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Hite Cove Wildflower Hike

Brilliant orange poppies in the Merced River Canyon area are always beautiful to see in the spring but the drought has not been kind to them this year. They are tenacious, still trying their best to put on a showy display in the Hite Cove area, even though it will for a short time frame this spring. In past years, the best poppy displays are usually within the first mile or so but this year, we found the better wildflowers farther up the trail near the remains of the old mining town of Hite Cove. Due to fire danger, this trail closes for the summer and if you can’t make it up there this year, please sit back and enjoy my blog on our adventure.

Where: Sierra National Forest
Distance: 7.66 Miles
Difficulty: Easy to Moderate
Elevation Range: 1,409′ – 1,789′
Date: March 18, 2015
Maps: Sierra National Forest, Buckingham Mountain Topographic Quad

Directions: From Mariposa, we took Hwy 140 toward Yosemite. Savage’s Trading Post is on the right after you cross the South Fork Bridge. We parked across the road (on the river side) where there were also a couple of portable toilets that had been just cleaned, which we utilized. We walked across the road from where we parked and the trail began with a short climb through private property, staying on private property for 3/4 of a mile.

The trailhead signs were there but you can easily miss them and walk up the hill too far before you meet up with the trail, so you will need to watch for it. The trail is not only lined with wildflowers, but it is lined with poison oak in many places. We carried plenty of drinking water and kept an eye out for rattlesnakes.

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Usually, the most impressive display of poppies is at the beginning of the trail but when we got to this part in the morning, the poppies were still closed up and hadn’t opened up their blooms to welcome the butterflies and bees to pollinate them. We did find some that looked very sad though and wondered what kind of blooms we would see in the afternoon because with our drought, maybe there wouldn’t be any.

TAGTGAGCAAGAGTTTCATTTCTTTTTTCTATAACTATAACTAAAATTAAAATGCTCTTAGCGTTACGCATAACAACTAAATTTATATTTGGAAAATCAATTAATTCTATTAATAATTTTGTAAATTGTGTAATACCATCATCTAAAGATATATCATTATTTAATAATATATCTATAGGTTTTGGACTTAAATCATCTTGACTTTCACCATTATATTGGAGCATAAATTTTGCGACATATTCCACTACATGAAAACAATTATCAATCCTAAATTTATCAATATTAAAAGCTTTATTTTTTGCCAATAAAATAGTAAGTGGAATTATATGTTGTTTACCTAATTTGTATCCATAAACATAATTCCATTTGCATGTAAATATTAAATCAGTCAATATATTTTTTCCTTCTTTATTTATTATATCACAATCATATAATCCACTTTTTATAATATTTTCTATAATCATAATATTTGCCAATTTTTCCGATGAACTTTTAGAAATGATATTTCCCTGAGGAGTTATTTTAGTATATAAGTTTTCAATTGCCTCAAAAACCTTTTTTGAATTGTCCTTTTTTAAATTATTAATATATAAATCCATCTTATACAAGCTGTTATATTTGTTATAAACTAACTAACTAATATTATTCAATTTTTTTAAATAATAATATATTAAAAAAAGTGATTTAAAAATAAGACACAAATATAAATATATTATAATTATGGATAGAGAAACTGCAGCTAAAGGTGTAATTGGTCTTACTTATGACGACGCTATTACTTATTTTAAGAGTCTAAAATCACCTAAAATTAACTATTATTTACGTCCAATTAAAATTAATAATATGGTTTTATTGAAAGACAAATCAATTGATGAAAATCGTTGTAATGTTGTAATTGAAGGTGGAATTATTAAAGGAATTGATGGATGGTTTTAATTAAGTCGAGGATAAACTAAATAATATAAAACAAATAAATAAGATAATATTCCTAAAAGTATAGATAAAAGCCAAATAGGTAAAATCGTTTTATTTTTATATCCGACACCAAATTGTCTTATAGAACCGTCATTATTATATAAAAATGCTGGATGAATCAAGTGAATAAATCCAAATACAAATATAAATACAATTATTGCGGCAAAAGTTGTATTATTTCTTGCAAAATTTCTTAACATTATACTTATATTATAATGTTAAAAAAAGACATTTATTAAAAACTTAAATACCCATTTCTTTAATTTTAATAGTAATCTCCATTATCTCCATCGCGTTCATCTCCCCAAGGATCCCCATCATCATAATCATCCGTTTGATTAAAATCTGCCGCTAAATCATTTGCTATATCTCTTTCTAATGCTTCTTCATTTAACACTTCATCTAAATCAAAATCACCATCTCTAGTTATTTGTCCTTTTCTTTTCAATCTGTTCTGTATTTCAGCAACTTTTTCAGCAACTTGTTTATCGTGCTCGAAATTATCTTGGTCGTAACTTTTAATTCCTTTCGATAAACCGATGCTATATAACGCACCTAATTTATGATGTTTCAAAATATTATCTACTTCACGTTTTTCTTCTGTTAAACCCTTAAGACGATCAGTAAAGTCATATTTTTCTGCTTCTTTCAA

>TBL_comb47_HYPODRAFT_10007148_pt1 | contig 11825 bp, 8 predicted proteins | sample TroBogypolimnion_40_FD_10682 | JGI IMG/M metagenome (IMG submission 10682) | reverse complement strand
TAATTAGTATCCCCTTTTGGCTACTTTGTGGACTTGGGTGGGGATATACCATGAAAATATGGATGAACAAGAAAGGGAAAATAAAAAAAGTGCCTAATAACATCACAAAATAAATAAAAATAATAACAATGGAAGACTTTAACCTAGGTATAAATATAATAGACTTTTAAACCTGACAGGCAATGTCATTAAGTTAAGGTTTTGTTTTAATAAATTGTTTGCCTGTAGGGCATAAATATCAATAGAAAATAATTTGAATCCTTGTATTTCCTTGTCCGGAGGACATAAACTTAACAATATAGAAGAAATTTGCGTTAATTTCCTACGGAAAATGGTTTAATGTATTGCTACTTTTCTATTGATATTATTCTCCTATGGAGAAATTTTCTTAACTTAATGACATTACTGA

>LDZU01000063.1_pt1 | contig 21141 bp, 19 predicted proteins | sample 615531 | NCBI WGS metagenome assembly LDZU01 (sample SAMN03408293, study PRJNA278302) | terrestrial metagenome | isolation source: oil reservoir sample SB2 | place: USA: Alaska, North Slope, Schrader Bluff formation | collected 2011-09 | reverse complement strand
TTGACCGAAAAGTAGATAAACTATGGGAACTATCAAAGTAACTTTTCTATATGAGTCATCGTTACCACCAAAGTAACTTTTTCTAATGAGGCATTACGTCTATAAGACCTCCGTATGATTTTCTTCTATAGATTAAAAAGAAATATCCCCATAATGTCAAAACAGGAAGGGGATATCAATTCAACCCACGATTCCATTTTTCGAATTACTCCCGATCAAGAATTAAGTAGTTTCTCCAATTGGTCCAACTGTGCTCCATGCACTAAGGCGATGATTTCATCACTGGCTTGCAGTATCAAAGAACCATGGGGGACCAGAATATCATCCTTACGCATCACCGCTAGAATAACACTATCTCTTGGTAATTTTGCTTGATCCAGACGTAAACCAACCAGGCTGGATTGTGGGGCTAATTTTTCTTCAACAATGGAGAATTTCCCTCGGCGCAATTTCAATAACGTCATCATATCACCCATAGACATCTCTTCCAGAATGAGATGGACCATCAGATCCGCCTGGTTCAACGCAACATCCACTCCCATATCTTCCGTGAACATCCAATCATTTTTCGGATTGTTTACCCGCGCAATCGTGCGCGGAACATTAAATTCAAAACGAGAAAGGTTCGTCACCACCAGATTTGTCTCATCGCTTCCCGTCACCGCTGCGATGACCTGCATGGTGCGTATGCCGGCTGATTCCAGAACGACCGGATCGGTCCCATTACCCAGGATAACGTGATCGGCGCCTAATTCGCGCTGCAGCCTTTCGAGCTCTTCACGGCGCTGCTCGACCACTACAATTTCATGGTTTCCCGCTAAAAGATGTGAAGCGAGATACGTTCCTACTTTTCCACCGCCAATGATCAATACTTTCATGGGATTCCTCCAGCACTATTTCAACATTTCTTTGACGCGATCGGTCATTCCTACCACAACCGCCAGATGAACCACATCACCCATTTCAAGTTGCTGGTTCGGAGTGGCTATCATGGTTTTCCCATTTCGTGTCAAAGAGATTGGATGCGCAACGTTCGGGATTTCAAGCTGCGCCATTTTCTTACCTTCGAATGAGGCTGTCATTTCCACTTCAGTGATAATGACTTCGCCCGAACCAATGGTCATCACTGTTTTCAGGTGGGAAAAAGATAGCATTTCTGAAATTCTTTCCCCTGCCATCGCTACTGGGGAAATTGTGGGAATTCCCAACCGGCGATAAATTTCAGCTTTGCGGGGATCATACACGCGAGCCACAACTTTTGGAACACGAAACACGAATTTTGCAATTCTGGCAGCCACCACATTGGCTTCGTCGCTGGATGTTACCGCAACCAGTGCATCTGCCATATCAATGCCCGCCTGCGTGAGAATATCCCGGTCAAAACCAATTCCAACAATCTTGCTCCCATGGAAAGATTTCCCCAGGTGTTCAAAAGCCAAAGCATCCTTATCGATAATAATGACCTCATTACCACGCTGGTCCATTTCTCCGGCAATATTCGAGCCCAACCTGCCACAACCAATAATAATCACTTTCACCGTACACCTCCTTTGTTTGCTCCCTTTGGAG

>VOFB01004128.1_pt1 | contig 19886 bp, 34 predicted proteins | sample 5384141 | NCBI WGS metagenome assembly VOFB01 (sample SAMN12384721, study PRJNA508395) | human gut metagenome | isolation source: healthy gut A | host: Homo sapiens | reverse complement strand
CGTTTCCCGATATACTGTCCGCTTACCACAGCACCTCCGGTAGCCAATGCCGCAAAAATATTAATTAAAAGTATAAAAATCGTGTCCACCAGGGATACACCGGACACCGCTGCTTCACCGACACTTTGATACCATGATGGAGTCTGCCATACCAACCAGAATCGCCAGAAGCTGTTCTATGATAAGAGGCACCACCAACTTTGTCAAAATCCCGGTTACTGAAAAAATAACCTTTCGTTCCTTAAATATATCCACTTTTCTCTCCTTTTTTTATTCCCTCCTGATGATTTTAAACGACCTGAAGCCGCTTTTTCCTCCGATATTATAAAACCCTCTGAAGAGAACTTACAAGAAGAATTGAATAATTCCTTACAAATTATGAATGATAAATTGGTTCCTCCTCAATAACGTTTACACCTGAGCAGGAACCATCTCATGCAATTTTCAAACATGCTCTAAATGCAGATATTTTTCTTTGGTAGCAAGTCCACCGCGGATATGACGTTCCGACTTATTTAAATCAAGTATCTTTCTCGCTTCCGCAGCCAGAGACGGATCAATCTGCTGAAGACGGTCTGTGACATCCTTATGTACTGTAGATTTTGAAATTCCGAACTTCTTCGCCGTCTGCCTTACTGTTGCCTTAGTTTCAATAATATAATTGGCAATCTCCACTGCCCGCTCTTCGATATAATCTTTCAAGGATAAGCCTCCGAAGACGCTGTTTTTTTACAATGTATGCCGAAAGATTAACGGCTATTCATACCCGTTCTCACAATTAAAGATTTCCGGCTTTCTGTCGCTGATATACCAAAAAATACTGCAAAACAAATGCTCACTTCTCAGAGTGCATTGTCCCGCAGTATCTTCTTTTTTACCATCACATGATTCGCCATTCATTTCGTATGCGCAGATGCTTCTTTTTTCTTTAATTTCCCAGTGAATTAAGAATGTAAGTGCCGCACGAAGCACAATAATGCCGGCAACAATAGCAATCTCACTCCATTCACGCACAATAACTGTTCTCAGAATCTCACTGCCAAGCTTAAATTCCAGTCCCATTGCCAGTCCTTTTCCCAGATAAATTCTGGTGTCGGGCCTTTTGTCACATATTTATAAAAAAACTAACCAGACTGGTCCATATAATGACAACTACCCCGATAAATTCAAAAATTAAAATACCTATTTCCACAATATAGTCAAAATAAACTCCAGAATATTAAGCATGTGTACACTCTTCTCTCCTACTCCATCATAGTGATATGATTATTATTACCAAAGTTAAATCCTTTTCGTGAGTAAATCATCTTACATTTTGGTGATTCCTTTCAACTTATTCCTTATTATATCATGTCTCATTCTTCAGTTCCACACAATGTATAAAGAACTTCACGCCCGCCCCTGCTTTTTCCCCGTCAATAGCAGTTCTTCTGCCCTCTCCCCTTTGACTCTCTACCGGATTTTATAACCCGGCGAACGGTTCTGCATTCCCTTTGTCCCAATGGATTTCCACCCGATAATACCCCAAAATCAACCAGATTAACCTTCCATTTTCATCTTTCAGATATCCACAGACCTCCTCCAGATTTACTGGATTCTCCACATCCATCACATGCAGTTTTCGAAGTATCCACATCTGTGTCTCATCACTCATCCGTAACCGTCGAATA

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The trail provided wonderful early morning reflections in the South Fork of the Merced River.

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Hite Cove 8We lost count of the number of Sierra Newt that we saw on the trail in the morning. They were returning from their all night partying down by the river, meeting members of the opposite sex, then wandering home in the early morning to sleep it off and start it all over the next night.

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We kept heading up the trail when we saw a unique fruit on a vine that crawled up a tree. We remembered our friend Becky Robertson had told us about this plant a couple of years ago when we hiked this trail. There hadn’t been any fruit that time but we could now see how this Prickly Cucumber got its name.

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The trail closely followed the river for a while and in these calm waters, we could see some more nice reflections and plenty of different kinds of wildflowers such as shooting star.

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There were a few down trees across the trail. We had to climb over one and under one.

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The western redbud was still blooming but reaching the end of its colorful spring show. We did find a few that had some nice blooms on them.

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The butterflies were out in force. There were many different kinds and colors.

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We headed up to the old mining town of Hite Cove (also formerly known as Hite’s Cove, and Hite), which was named after John Hite who discovered gold there. Placer mining began in the area shortly after the beginning of the gold rush, and the Hite Mine was discovered in 1862 by John R. Hite. He operated the property for 17 years and became quite rich. The mine was active again during the early 1900s and there has been some prospecting in the area in recent years. The Hites Cove post office operated from 1868 to 1869, and from 1878 to 1889. The Hite post office operated from 1901 to 1902.

I located a wonderful website called “Dick Estel’s World” (link at end), which has some wonderful old pictures of the area. One of the pages, called “Old Mariposa” has photos that were provided by native Mariposa resident Ralph Walker. The pictures from his collection were either taken by or collected by Ralph’s father, C.J. (Charlie) Walker, who lived from about 1875 to 1928, and had a garage in downtown Mariposa from 1914 to 1928. Most of his photos date from the 1920s. Some older photos were most likely taken by Carlton E. Watkins, a noted photographer who worked in California in the mid-1800s. Within this collection is a picture of the town of Hite Cove taken in 1911, but since it is copyrighted, wanted to share the link with you: http://www.dickestel.com/images/mariposa358.jpg This photo shows the suspension bridge, the hotel and many other structures. What a wonderful old photo!